Investing in startups that are out of this world
Since the launch of Sputnik in 1957, Space has been the exclusive province of national governments and massive contractors. Because each new mission involved exploration and setting global firsts, space was too expensive and too risky for smaller entrants. Instead, the industry’s first 50 years were driven by major players like NASA and other government agencies whose incredibly risk-adverse approach to innovation relied on massive amounts of process and redundancy. Since then, space has largely been closed for entrepreneurial pursuits, as product iteration cycles have measured on the scale of five to 10 years and budgets have measured in the billions.
By contrast, the high tech and software industries have progressed at tremendous speeds. Thanks to reduced costs and standardization of developer platforms like Amazon Web Services and Docker, today’s technology founders can launch a website or app with less than a million dollars. These burgeoning entrepreneurs are constantly improving their products by embodying “lean startup” practices, where the product is iterated in cycles as short as two weeks.
Now, high tech’s paradigm of agility is making its way into the space sector, and Bessemer is seeing unique potential in the convergence of the world’s best technology entrepreneurship and space. With Moore’s law and the dramatic cost reductions in space components—sometimes between 10x and 100x cheaper—entrepreneurs are taking a startup approach to building space companies. In fact, the majority of space companies I’ve met are applying a software development mindset to their efforts, using industry-specific terms like “build” to refer to each version of their satellites, and even treating failed satellites in their constellations the same way Amazon or Google treats a failed server: when we have so many, we can afford to lose one.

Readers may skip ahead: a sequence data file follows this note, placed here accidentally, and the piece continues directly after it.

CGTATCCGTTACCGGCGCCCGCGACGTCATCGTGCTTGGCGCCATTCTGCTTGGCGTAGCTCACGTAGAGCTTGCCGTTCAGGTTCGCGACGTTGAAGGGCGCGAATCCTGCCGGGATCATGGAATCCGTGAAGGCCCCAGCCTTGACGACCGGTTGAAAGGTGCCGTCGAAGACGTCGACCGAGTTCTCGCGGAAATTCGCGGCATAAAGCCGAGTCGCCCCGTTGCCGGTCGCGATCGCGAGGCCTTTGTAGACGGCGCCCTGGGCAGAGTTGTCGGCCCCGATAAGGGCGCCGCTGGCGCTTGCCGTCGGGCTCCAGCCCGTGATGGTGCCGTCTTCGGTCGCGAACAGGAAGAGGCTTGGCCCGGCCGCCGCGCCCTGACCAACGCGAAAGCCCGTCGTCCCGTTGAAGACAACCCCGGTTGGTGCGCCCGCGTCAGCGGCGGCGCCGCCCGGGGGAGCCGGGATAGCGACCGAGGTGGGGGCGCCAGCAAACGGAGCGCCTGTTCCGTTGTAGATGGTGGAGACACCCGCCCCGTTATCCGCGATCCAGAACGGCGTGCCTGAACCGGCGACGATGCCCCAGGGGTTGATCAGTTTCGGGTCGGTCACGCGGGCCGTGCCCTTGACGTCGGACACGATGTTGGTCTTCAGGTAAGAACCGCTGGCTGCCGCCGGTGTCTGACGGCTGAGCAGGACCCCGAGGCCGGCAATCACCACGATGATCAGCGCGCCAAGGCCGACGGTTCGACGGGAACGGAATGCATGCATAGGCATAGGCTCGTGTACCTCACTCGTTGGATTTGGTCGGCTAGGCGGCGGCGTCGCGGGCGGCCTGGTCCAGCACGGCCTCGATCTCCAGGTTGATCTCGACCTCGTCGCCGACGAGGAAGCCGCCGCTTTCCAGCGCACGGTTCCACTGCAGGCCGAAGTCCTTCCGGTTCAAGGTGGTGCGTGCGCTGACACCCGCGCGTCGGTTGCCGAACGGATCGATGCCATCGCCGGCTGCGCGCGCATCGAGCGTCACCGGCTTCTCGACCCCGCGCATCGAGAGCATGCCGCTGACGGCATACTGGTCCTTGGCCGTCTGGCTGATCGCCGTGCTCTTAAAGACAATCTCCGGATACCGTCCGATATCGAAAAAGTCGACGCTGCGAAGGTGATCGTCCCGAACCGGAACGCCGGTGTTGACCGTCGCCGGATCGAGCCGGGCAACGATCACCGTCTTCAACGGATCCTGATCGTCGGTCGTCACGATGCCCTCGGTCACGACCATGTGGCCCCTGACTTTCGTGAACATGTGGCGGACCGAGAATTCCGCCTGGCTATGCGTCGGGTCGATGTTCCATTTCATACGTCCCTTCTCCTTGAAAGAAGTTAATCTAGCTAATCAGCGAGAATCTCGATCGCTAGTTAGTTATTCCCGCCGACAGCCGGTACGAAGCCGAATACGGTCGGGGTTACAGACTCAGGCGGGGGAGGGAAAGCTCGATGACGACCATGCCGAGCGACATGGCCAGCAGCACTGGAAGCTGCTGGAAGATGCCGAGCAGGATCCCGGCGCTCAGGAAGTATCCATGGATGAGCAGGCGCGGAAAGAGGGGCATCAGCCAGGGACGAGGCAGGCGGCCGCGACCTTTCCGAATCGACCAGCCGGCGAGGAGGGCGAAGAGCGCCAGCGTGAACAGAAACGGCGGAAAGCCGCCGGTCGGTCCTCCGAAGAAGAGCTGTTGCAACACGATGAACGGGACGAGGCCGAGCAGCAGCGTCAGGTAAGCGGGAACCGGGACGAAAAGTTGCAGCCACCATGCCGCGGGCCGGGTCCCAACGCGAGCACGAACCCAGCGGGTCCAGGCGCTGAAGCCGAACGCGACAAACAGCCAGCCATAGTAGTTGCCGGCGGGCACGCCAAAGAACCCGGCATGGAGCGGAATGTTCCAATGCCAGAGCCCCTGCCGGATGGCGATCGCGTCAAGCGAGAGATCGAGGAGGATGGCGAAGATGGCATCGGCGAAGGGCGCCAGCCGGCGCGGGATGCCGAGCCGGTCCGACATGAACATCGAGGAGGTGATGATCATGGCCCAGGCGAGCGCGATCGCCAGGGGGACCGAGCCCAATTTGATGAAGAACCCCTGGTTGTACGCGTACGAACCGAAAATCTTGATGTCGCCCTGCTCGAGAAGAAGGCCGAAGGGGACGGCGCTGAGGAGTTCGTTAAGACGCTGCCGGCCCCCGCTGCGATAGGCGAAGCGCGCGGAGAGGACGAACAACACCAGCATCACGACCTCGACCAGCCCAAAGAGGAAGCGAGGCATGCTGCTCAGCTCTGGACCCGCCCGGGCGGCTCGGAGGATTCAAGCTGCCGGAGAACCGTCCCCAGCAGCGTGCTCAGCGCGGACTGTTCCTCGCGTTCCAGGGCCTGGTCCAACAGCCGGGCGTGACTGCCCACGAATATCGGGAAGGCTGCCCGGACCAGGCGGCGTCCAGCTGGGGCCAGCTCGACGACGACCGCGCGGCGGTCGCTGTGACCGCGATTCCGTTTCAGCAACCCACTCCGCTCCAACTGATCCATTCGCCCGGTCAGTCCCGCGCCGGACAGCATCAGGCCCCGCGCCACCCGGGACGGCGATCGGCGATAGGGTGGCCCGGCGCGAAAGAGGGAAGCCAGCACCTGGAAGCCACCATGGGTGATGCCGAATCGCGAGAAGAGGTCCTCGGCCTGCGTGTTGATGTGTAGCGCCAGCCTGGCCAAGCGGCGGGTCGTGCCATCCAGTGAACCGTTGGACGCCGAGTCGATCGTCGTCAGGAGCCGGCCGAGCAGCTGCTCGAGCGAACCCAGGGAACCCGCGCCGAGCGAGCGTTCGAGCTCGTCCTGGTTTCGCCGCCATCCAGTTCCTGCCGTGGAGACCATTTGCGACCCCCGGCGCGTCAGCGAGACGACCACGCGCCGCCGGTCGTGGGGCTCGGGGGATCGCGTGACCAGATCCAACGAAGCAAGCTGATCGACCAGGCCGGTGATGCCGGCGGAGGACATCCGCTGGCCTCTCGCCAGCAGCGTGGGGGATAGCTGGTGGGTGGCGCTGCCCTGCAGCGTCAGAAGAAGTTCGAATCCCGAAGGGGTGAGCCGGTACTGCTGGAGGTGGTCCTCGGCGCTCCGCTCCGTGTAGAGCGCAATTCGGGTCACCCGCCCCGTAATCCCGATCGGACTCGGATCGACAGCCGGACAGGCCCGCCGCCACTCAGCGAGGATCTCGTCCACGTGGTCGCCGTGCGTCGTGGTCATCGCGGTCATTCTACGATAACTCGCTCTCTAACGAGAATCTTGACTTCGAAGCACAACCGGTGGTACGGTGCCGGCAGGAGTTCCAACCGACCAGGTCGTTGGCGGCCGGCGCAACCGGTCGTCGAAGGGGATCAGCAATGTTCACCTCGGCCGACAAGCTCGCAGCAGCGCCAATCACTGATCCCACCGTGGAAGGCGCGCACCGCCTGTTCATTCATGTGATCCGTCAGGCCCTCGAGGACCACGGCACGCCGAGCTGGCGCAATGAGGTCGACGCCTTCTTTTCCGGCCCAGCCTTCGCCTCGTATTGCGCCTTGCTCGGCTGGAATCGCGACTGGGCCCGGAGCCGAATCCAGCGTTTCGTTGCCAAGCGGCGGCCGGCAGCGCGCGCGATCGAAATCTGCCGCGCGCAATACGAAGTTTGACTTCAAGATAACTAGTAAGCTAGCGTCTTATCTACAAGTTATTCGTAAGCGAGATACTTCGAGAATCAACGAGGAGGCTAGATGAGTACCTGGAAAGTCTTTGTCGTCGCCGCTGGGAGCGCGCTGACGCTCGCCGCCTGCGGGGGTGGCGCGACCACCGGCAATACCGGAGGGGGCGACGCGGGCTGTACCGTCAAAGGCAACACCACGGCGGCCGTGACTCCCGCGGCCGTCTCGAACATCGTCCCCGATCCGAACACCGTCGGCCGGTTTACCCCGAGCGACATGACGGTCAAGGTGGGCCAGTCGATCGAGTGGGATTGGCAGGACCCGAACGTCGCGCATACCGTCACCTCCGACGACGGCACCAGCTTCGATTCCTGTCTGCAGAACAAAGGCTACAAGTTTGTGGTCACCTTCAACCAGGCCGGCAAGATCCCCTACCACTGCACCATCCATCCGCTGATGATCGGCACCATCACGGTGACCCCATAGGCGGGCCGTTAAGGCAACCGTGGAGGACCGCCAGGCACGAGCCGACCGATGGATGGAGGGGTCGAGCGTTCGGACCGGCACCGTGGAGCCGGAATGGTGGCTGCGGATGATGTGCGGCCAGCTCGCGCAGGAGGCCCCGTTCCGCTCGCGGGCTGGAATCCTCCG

We see powerful potential in applying the mindset and tools of the tech industry to space entrepreneurship, which is why we’re announcing Bessemer’s new Spacetech roadmap. This will allow us to capitalize on promising startups, like Rocket Lab, our latest spacetech investment that is opening space for business with weekly launches to low-Earth orbit. Even Skybox Imaging, one of our portfolio companies, which was acquired by Google last year for $500 million, would have benefitted from the frequent low-cost launch opportunities created by Rocket Lab’s Electron rocket. We expect this company, and others like it, will pave the way to orbit for hundreds of companies to come.
We look forward to meeting the next generation of promising spacetech startups that are out of this world.